WASHINGTON — President Obama became progressively more pessimistic about prospects for a successful ending to the war in Afghanistan, goaded by inexperienced White House advisors and a dislike of Afghan President Hamid Karzai, according to his former Defense secretary, Robert M. Gates.
In a forthcoming memoir that mixes strong praise with scathing criticism for Obama and his administration, Gates says Obama doubted his own policy after he decided to send 30,000 more troops to Afghanistan early in his first term. The president became “skeptical if not outright convinced it would fail,” a stance that Gates says led him to consider resigning in September 2009.
Gates was named Defense secretary by President George W. Bush and was kept on by Obama for two years. He was at the center of major national security debates from 2006 to 2011, including the U.S. troop increases in Afghanistan and Iraq; the decision to carry out a Navy SEAL raid in Pakistan against Osama bin Laden’s suspected hide-out; U.S. involvement in the air war in Libya; and the lifting of the ban on gays and lesbians from serving openly in the military.
“Duty: Memoirs of a Secretary at War” provides a glimpse inside the Obama White House, which has long sought to keep its internal deliberations out of public view and to project an image of smooth-running efficiency. Gates’ version is far less flattering.
By early 2010, Gates writes, a “chasm” had opened between the White House and Pentagon leadership. He recalled moments of deep “anger,” “frustration” and even “disgust” at the way advisors around Obama dealt with him and uniformed military officers.
He recounts sitting in a White House meeting in March 2011 in which Obama sharply criticized Army Gen. David H. Petraeus, the commander he had chosen to turn around the Afghan war, and voiced deep skepticism about working with Karzai.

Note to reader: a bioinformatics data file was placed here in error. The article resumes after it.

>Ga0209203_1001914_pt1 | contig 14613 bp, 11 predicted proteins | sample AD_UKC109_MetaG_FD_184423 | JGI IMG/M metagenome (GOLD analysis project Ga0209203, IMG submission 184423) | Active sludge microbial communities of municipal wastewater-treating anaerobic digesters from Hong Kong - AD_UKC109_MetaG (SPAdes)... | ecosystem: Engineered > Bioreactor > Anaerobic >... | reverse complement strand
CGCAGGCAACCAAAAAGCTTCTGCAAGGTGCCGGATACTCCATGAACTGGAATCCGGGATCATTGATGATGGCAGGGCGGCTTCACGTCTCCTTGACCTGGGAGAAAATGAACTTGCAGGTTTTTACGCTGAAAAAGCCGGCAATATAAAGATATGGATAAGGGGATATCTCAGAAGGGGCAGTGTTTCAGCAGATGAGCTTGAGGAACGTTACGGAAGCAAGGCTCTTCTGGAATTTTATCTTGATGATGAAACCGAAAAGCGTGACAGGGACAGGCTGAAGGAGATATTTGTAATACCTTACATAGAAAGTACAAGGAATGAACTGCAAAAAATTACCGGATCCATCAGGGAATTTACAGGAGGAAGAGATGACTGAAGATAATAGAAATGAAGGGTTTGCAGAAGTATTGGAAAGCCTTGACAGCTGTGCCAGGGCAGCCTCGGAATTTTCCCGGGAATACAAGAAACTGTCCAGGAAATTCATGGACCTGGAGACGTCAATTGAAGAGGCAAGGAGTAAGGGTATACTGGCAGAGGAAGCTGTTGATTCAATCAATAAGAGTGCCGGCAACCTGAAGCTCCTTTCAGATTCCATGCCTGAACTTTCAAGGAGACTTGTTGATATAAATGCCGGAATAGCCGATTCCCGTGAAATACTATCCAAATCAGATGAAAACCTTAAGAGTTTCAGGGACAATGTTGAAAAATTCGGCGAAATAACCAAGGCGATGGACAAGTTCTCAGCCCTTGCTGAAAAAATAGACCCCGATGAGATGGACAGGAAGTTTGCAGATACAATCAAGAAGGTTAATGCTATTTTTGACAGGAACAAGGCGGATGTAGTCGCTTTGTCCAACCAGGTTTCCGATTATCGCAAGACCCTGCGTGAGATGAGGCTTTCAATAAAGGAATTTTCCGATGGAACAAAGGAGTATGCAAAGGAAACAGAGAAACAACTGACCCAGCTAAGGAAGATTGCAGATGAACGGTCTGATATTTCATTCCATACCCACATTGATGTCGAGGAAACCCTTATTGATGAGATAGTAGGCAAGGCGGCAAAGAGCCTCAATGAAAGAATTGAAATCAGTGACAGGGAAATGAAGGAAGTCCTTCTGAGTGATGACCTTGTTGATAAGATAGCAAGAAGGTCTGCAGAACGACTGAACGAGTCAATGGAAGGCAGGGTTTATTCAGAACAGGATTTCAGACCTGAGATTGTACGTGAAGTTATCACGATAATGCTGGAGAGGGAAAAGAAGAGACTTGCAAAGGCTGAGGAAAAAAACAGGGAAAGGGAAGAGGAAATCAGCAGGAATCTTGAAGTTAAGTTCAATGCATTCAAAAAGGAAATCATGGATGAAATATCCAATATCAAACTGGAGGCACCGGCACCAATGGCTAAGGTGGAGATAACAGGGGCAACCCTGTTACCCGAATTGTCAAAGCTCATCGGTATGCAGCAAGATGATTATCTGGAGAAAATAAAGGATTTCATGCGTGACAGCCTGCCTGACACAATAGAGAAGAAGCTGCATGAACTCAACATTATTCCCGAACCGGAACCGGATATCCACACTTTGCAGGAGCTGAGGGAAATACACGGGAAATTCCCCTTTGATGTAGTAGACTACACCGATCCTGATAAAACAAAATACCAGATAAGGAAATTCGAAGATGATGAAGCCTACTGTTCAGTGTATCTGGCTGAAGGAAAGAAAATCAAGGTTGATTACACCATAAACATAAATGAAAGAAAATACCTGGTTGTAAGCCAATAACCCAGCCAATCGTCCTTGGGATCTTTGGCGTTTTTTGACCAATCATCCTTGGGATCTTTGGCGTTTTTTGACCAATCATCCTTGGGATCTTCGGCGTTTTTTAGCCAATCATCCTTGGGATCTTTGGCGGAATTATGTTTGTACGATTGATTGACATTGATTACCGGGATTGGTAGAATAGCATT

“As I sat there, I thought, the president doesn’t trust his commander, can’t stand Karzai, doesn’t believe in his own strategy and doesn’t consider the war to be his. For him it’s all about getting out,” Gates writes in the 640-page book, which goes on sale Jan. 14. The Los Angeles Times obtained an early copy.
Petraeus later resigned as head of the CIA after a sex scandal. And the Obama administration is in bitter negotiations with Karzai over whether U.S. troops can remain in Afghanistan after the end of this year.
Despite his cutting portrayal of deliberations on Afghanistan, Gates concedes that, in the end, “national interest had trumped politics as the president made a tough decision that was contrary to the advice of his political advisors.”
The White House sought to play down Gates’ harsh comments. In a statement, spokeswoman Caitlin Hayden said Obama “deeply appreciates Bob Gates’ service” and “welcomes differences of view among his national security team, which broaden his options and enhance our policies.”
In one example of those differences, Gates called Obama’s decision to order the Bin Laden raid, despite doubts about whether the Al Qaeda leader was at the compound in Abbottabad, “one of the most courageous decisions I had ever witnessed in the White House.”
Gates had favored using heavy bombers to obliterate the compound. The option was less risky because it did not involve putting troops on the ground, but might have left doubts about whether Bin Laden was in fact killed.